If you are just starting, then a starter set like the Callaway Strata is the way to go. That way you can get everything you need in a single, relatively affordable, package.

As you play more and want to take the next step up in club quality, look for clubs that say “game improvement.” These types of clubs are more durable and higher quality than a starter set, but have features that make it easier for beginners.

3. Get Comfortable Hitting Shots

Now that you have your own set of clubs that you can use regularly, it’s time to do some practicing.

You may want to run out to your local course right away, but a little bit of patience can be a huge benefit here. The single most common reason that new golfers give up the game is going out to the course without any practice and spending more time looking for stray shots than having fun.

If you want to progress faster with your practice sessions, you can CLICK HERE to get our free driving range practice guide.

Even professional golfers spend a lot more time on the practice range than they spend on the course.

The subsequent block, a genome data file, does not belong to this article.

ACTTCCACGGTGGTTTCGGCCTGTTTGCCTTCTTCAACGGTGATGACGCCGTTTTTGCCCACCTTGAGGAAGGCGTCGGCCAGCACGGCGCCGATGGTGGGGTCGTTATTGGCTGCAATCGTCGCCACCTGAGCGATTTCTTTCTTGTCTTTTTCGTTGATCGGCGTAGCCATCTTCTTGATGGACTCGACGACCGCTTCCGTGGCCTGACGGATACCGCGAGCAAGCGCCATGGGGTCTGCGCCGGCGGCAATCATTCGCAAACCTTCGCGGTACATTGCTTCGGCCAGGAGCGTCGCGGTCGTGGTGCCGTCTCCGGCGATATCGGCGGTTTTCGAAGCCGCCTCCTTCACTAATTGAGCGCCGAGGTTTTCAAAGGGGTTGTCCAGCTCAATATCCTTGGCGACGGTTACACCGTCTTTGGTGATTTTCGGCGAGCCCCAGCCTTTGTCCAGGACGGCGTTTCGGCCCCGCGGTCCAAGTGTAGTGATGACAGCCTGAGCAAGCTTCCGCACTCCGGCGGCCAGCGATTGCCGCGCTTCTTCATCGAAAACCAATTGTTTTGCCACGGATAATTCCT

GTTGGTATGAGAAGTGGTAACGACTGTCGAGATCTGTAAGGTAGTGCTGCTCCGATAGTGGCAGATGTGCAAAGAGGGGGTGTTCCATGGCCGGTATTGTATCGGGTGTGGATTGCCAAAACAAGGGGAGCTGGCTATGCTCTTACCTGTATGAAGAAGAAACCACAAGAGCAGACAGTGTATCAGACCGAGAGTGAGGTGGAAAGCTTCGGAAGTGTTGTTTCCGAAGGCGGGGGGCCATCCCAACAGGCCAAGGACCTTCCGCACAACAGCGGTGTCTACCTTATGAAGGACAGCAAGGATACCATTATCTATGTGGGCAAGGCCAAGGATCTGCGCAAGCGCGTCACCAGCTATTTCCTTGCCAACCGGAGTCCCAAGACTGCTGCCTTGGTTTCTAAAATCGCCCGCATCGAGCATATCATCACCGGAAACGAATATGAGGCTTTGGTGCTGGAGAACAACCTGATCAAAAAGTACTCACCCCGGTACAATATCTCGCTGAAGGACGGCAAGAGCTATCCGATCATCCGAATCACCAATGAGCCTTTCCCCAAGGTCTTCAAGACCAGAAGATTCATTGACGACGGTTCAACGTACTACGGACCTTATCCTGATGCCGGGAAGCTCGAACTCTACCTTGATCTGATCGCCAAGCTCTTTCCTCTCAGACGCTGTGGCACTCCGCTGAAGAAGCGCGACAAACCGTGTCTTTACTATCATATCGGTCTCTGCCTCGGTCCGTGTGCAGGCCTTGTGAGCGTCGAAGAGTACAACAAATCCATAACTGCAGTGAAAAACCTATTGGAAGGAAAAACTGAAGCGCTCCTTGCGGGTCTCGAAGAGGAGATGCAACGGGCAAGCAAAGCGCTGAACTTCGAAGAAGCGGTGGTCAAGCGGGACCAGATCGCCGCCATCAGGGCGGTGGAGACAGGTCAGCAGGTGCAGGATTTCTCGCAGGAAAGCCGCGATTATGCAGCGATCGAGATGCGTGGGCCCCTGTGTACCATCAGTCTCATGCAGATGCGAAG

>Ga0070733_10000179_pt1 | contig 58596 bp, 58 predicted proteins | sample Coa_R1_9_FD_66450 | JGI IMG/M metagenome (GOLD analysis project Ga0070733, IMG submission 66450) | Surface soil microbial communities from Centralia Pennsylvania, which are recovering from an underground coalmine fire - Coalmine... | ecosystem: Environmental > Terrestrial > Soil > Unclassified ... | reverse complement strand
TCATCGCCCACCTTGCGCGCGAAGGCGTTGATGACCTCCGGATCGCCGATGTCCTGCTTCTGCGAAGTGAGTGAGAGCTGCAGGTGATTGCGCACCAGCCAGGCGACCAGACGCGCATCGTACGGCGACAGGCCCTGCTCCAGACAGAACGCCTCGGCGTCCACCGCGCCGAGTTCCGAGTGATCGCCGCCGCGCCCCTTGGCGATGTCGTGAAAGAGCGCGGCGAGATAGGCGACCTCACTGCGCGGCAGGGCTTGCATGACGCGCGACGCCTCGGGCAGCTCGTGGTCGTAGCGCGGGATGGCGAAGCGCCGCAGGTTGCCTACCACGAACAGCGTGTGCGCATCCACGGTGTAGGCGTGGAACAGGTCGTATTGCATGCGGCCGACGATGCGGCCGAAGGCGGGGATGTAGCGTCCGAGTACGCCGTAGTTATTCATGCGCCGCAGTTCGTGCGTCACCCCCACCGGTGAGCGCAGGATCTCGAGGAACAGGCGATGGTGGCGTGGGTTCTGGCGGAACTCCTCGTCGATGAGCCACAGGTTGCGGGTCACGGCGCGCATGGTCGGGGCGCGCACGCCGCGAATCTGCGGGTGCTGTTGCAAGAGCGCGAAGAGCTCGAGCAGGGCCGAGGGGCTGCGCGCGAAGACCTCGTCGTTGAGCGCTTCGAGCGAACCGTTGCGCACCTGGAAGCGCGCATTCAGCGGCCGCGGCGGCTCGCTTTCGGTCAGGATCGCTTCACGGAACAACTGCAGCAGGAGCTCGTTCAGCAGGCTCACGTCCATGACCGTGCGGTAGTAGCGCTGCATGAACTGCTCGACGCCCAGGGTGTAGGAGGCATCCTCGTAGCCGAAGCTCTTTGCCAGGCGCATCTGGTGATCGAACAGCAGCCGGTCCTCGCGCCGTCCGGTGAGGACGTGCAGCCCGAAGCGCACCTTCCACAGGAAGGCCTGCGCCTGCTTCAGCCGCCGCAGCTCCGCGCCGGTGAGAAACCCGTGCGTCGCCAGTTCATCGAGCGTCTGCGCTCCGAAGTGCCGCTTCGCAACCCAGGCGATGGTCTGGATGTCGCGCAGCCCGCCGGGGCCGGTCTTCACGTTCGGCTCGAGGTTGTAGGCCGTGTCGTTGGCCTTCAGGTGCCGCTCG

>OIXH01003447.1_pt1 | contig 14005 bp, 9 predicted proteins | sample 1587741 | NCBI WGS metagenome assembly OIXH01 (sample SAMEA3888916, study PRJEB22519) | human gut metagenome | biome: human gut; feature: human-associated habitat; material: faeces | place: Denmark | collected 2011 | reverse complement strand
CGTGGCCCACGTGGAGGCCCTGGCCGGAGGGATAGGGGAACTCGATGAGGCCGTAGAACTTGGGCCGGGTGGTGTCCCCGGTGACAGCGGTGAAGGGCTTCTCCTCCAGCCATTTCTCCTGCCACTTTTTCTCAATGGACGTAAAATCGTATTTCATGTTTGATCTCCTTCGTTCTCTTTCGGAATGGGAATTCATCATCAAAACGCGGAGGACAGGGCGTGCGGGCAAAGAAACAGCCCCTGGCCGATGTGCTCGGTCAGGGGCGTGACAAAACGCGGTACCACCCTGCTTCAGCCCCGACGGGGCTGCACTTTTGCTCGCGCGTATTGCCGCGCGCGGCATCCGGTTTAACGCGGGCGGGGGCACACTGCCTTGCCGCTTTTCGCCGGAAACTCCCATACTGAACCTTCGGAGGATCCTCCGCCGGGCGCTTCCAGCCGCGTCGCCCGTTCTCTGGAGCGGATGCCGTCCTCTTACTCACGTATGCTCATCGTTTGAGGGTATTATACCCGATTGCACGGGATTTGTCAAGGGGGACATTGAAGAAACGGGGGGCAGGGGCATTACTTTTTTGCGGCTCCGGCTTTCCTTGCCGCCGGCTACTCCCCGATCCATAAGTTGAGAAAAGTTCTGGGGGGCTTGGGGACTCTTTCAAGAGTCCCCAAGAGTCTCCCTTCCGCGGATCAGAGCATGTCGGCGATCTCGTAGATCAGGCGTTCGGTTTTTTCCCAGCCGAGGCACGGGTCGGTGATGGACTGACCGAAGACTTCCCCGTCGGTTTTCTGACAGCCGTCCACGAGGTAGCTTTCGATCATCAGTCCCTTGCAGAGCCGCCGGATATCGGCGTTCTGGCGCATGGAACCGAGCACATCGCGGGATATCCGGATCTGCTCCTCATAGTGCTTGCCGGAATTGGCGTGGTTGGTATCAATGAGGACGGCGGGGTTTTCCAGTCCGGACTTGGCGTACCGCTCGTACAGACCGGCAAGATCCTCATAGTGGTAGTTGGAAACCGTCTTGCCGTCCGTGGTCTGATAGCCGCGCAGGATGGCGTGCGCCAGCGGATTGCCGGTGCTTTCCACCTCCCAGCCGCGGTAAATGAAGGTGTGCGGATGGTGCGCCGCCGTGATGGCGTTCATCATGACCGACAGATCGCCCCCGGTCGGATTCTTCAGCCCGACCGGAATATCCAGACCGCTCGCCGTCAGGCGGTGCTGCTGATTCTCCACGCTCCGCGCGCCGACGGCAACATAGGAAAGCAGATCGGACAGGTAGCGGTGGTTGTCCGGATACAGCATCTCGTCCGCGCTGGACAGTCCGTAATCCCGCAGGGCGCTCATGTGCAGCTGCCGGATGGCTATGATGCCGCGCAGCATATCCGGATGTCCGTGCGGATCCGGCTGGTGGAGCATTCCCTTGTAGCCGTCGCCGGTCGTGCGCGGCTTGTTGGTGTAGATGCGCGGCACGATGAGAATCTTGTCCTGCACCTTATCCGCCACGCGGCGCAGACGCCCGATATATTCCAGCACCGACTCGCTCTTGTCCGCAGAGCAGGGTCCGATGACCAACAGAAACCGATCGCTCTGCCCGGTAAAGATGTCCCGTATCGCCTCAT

As a beginner, the goal is to be able to hit the ball consistently in a relatively straight direction. Of course, you’ll have slices and hooks while you are learning, but a combination of practice and some lessons will help you work on that.

That being said, the practice range can get a little boring after a while. Luckily, there is an option that gets you out on a course but won’t be as frustrating. So up next…

4. Try A Short Course

Not all golf courses are created equal.

Some are really difficult and can be frustrating to play for even experienced and skilled golfers. So choose wisely.

Start off on a par 3 course. These are courses where all the holes are shorter. Sometimes they are called pitch and putt courses instead of par 3 courses.

After a few visits to the par 3 course, there is another type of course that is a little longer and will let you practice with more clubs in your bag (even the driver).